Wednesday, September 8, 2010

Remembering La Ronda

Hard to believe, but it's been nearly a year since La Ronda, the Mizner designed Mansion outside of Philadelphia, met with the wrecking ball. The day it was torn down proved that although the historic preservation movement has come so far in the past 20 years, we still have a long way to go. Obviously a lot of people in this country still don't value the importance of our heritage.
The great start of historic preservation in the US may have been the destruction of Penn Station in 1963, which even Jackie Kennedy couldn't save. Many organizations (and bloggers!) brought much needed attention to the fate of La Ronda but it was sadly too late. However, the bright spot is that it again brought our architectural heritage into the media spotlight and I hope none of us loose this passion we had for this place. As La Ronda had fallen into obscurity, hopefully other great works will come to light before it is too late.
A great article summing up the whole debacle is in the October 2010 issue of Architectural Digest, written by Jay Pridmore with fantastic photographs by Craig Kuhner. Hopefully this fantastic issue (the best I've seen in years) heralds the direction of the magazine under its' new editor. I'll leave you with the strong closing statement from the article, a quote from Lori Salganikoff:
"People have to think past their personal ownership of resources because there are some things that ought to outlive them"
Ditto, Lori.

17 comments:

Debra Phillips said...

yes, keep the attention focused on this topic. this was heart wrenching, la ronda seemed to have a soul and shared with us a glimpse of an era never to be duplicated.

debra

Terry said...

So regrettable. But there are so many white elephants out there. Unmaintainable, inflexible, poorly located: problematic in the best of circumstances. We lost one in Atlanta last week. Just the facade of a small commercial building, not a masterpiece but beautiful.

24 Corners said...

I still don't get it....it doesn't comprehend that this actually happened. Still leaves an ache in my gut.

I will be buying a copy of AD tomorrow....bless them!
J~

Reggie Darling said...

Thank you for bringing this building to my attention last year. What a loss it was. I thought of you when I read the piece in AD. And yes, I agree with you, it was the best issue I'd seen of that wretched rag in many years. I think it was Ms. Rense's swan song, and she actually pulled herself together and made it a remarkably good one. I look forward to seeing what it becomes under Ms. Russell. Reggie

Style Court said...

Stefan,

I haven't seen the issue yet but I was thrilled with the lack of a celeb on the cover. Yes, a famous name is there as a hook but the image is a lovely shot of architecture. Thanks for keeping us updated.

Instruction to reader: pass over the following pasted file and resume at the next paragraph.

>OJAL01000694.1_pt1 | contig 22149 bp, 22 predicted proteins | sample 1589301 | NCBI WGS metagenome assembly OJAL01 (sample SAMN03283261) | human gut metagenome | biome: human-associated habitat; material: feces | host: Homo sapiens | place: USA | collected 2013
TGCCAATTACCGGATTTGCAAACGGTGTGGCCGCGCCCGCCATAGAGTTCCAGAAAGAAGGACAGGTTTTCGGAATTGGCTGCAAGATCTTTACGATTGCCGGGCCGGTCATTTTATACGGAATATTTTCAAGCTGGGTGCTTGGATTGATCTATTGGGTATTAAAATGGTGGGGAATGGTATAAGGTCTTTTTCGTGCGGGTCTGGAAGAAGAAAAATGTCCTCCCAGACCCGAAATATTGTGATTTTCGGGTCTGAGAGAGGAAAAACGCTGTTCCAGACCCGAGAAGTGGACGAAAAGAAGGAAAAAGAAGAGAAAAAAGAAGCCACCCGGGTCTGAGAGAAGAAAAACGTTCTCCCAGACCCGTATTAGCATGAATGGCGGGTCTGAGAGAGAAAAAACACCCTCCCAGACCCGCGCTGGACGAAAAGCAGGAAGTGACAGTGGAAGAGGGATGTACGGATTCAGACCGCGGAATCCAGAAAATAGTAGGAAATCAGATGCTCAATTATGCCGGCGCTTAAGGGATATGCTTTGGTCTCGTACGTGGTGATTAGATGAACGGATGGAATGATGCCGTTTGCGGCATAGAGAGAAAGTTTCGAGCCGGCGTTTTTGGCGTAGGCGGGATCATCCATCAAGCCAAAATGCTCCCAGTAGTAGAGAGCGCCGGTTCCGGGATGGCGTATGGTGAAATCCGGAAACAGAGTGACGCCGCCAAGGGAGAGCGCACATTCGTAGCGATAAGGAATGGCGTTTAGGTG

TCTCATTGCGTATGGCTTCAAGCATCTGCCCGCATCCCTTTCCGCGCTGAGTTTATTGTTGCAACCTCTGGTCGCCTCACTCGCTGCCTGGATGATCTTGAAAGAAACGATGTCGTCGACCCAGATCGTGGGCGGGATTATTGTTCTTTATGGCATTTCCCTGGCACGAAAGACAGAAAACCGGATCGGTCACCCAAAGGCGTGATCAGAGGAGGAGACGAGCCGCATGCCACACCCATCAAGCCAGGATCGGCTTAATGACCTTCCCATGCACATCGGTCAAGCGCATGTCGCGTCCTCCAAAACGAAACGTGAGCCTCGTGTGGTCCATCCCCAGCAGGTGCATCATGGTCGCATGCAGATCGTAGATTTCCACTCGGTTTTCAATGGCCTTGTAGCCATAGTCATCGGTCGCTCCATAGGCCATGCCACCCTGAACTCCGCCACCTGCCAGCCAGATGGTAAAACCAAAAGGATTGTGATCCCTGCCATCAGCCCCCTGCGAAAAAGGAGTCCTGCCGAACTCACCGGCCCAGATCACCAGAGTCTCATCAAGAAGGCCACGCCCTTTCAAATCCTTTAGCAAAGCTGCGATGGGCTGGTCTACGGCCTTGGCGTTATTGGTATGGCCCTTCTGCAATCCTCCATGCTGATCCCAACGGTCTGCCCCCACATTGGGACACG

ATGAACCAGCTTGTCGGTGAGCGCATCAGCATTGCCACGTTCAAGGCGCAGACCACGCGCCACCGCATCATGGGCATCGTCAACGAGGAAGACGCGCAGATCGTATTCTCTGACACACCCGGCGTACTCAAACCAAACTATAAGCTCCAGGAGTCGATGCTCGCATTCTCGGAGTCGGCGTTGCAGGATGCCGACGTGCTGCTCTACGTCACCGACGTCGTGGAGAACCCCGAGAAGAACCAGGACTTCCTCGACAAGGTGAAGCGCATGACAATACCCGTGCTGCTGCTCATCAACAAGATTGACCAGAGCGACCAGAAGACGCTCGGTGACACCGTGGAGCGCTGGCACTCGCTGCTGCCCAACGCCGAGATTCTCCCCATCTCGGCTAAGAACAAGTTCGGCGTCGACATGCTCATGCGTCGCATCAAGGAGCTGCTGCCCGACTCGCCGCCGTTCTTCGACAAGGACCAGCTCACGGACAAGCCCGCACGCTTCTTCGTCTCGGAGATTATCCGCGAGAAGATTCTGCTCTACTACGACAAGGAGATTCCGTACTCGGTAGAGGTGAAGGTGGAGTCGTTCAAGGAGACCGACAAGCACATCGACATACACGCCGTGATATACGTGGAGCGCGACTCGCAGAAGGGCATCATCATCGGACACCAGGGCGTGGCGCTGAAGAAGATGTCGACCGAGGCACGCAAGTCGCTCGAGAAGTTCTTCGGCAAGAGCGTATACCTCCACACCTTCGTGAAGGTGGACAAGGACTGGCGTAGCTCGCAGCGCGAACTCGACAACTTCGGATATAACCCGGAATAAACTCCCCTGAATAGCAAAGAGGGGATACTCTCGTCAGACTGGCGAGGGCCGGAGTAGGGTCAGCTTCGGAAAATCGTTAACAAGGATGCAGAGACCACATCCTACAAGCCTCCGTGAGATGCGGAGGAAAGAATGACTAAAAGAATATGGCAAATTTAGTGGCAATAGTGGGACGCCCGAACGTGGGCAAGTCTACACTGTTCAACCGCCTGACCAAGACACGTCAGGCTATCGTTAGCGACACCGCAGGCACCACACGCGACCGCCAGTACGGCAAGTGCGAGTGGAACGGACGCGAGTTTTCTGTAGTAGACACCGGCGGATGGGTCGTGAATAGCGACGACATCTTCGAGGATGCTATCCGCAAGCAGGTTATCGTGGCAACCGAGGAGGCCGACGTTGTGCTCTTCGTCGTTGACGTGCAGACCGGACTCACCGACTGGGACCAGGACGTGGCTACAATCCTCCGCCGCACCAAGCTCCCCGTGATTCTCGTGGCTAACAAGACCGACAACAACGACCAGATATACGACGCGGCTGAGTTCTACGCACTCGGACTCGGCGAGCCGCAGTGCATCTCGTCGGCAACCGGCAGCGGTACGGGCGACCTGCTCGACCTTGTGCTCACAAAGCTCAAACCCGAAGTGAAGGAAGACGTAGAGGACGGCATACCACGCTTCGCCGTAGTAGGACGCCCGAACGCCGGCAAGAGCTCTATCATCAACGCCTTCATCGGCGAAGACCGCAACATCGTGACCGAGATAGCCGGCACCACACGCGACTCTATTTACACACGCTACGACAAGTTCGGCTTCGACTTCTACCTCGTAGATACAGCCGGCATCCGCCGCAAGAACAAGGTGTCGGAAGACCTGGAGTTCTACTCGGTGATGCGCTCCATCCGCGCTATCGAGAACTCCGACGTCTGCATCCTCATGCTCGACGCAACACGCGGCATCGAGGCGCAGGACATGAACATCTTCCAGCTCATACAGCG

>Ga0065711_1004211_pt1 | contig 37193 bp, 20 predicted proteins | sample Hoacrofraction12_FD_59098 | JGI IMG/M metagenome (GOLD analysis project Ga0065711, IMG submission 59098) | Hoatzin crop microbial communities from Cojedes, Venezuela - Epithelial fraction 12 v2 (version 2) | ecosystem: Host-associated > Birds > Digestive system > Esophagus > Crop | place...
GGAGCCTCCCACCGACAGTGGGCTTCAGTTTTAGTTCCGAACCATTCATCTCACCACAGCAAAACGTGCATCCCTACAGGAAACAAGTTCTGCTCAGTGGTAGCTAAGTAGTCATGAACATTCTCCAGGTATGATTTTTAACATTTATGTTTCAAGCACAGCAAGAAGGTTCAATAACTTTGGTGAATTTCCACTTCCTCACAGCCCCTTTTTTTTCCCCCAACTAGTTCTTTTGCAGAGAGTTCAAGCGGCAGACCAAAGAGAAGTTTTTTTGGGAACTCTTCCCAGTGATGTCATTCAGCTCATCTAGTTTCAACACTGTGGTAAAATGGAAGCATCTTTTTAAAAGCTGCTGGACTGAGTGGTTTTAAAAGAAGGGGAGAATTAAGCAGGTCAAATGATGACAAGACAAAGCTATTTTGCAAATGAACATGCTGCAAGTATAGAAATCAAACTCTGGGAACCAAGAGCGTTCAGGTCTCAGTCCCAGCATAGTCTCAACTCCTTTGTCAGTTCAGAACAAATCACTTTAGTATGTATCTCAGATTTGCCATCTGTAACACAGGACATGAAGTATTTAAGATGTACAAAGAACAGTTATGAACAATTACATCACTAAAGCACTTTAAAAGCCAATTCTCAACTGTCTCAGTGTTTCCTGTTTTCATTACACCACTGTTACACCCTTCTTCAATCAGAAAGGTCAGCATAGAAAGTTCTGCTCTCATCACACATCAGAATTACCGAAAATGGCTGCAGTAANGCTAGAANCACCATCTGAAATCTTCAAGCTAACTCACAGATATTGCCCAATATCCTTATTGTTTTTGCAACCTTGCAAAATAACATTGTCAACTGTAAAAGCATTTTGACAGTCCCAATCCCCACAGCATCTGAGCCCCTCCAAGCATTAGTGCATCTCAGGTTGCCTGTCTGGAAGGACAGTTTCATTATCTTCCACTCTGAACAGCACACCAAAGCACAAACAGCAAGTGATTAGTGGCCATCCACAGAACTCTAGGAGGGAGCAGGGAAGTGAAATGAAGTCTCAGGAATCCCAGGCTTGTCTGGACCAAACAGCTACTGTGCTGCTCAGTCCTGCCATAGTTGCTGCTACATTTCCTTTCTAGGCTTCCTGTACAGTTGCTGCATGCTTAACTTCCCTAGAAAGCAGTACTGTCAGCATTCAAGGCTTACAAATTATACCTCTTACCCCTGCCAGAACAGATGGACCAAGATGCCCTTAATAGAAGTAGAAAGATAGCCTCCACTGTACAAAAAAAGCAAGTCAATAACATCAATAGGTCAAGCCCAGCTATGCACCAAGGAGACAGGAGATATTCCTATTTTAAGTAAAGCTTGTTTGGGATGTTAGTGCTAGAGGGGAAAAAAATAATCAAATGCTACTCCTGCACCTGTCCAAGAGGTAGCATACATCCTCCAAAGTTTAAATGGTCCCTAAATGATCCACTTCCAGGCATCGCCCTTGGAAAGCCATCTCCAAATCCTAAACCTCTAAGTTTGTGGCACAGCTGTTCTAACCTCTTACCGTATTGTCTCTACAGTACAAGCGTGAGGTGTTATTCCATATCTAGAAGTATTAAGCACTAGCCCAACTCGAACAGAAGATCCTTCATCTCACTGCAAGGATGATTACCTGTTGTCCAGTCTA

Blue said...

I read this article in AD just at the time when ArchitecturalTourist had posted about a small Philip Shutze building torn down over labor day weekend. I don't think there's much historic preservation going on in Atlanta. The lot now stands empty.

This Mizner house is a real loss.

Austen Redman said...

What a crying shame! At least we are left with Craig Kuhner's photographs.

Kerry said...

Wonderful quote and I wish more people thought this way.

Mark D. Ruffner said...

This fight is never-ending and doesn't just apply to historic buildings. In Florida, it seems as though every bit of access to beaches and water is being blocked by monolithic condominiums.

Edith Hope said...

Dear AD, What a very sad story resulting in the loss of an irreplaceable house.

In the 1970s, as newly appointed Director of the Victoria and Albert Museum, the then very young Roy Strong mounted a superb exhibition, 'The Destruction of the English Country House', in an attempt to highlight the number of houses which had been pulled down since the end of the Second World War. The exhibition proved to have widespread influence and was largely responsible for a complete changeof attitude to this particular aspect of British culture.

I do not know, of course, but do you not have anything similar to The National Trust in the USA? Even organized state by state?

The Down East Dilettante said...

As you know, it is one of the recurrent themes of my own blog---please respect the work of the past on its own merits.

I think the prosperity of the previous decade has done more harm to historic buildings than I saw in the previous forty years...It makes me sad...

As another commenter said, some things should outlive us...but how can we expect respect for culture and the works of civilization when we live in a country where half the electorate actually finds sarah palin credible?

Chesapeake Chic said...

I read the article in AD just last weekend - I still find it completely incomprehensible and heartbreaking!

Kevin said...

The people who bought La Ronda and had it murdered are nothing more than tasteless nouveau riche trash. Just google them and you'll see. They replaced a masterpiece with a cheap-looking cookie cutter McMansion train wreck. Why not buy a lot somewhere else? I hope the ghost of La Ronda haunts them. Houses do have souls you know.

house things said...

I've been throwing Architectural Digest into the recycling bin without opening it. Maybe I should stop that.

sandrajonas.com said...

I cannot believe it is already a year since the destruction. What a shame!

Francine Gardner said...

It just baffles me that in this country with such a short history, money is always the winner...the destruction of La Ronda is w wrenching example.

Laura Casey Interiors said...

It really is devastating that La Ronda is no more. So glad you're keeping its memory alive.